Sara Lee launched last year its Nespresso-compatible capsules. In Paris only 100000 samples were given for free. In August Sara Lee announced that they had reached the 100m$ revenues with this product. Still, the question remains for me whether this can be considered a success.
Last year we already challenged this assumption on our blog and we are confirming our analysis today. What if this result was only the consequence of a temporary switching from Nespresso to alternative brands by consumers in search of less expensive products (a Nespresso capsule costs 0,33€ and a l’Or Espresso capsule 0,29€)?
However you just need to read consumers forums to see how this switching experience can be disappointing (for those of you who read French I recommend the excellent Miamz.fr blog). The price difference (only 0,04€) between a genuine Nespresso capsule and a competitor product may just be not enough to justify a less exciting experience in the mind of the consumer. This leads me to deal with a very important of consumer behavior, namely what is the threshold to make a consumer switch? If you or your company intend to enter the market with a new product / service and you face competition, you may want to read this twice. If your product / service is targeted at existing customers of the competition, what is the resistance you will have to face (and eventually overcome) if you want to make those customers switch to your product or service? The customer will always, unconsciously or not, do the math and judge whether the benefits of switching to your offer will overcome the disadvantages and pains I’ll have to undergo in the switching process and after. And guess what, those pains are not always financial. Think about banks for instance; it’s free-of-charge to switch banks and yet few consumers do it. Switching from bank is just an energy and time-consuming process and consumers prefer coping with non-optimal solutions rather than going through this process.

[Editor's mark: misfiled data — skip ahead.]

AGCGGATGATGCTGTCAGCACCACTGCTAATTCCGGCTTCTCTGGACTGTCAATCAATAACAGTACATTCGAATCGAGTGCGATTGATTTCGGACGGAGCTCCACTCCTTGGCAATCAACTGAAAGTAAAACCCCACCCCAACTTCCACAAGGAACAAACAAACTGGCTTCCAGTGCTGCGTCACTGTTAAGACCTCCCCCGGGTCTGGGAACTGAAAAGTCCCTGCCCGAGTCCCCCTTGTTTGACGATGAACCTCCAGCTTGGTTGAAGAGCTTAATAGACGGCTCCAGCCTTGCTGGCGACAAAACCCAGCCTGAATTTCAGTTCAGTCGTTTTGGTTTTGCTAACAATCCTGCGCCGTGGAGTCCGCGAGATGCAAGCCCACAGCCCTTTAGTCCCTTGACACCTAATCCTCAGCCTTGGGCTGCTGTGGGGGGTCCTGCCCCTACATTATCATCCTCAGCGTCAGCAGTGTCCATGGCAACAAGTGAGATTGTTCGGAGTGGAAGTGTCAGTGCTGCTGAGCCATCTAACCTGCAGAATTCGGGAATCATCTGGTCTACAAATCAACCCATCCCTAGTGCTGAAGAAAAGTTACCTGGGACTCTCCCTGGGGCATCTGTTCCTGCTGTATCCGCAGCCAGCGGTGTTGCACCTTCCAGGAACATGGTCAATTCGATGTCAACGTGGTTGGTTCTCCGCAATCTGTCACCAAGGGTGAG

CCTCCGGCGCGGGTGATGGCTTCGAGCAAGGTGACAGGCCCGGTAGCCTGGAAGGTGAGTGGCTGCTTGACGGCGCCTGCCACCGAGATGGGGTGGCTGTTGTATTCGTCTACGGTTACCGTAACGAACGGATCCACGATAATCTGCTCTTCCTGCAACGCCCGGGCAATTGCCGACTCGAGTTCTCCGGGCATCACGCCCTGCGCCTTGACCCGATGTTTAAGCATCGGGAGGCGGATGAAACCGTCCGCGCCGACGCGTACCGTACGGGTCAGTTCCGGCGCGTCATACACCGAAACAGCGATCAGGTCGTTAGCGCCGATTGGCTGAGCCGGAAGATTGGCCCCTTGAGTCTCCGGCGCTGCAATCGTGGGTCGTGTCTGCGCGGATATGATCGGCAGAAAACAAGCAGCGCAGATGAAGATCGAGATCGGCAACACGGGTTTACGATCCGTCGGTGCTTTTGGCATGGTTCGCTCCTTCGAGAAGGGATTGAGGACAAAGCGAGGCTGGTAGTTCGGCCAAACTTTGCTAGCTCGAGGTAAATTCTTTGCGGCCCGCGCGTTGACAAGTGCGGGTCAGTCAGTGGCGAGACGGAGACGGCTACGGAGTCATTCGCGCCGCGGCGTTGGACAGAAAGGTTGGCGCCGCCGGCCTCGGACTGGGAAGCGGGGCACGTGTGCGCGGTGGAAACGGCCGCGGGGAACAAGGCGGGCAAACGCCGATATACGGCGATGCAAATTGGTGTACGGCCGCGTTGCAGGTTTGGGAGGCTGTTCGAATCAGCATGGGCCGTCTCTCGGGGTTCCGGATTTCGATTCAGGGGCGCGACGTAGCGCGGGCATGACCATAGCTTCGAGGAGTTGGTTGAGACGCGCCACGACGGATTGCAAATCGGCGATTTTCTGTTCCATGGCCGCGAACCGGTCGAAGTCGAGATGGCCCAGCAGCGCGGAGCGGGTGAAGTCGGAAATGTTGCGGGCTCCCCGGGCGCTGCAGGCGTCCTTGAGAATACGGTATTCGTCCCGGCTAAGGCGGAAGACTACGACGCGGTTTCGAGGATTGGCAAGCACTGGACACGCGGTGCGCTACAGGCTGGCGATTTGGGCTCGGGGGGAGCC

In the case of Nespresso, maybe does the 0,04€ not justify in the mind of the consumers the loss in terms of taste, experience … and status.
Nespresso announced last week a 20% increase of its revenues. The brand has never done so well since competition entered the market in 2011. Isn’t it a sign that Nespresso leadership is confirmed and that consumers are not convinced by alternative brands? I’m pretty sure that Sara Lee’s customers are mainly occasional coffee drinkers and that Nespresso, through its high-end positioning, attracts a more profitable clientele of coffee aficionados. The distribution strategy seems to me to be very important too, since Sara Lee is distributed in supermarkets (which tends to decrease the consumer’s perception in terms of positioning) whereas Nespresso continues to be sold in branded stores.
This story reminds me another very similar business case in French in the 80’s. You all know the BIC lighters. BIC had the great idea in the 80’s to sell a perfume for smokers that was sold in the shops as cigarettes. This product died after 3 years mainly because of the distribution which was done through the wrong channel (perfumes are luxury products which are sold in dedicated stores) and which was not giving the consumer the image he/she was looking for with a classic perfumeTags: consumer behaviour, retail, strategy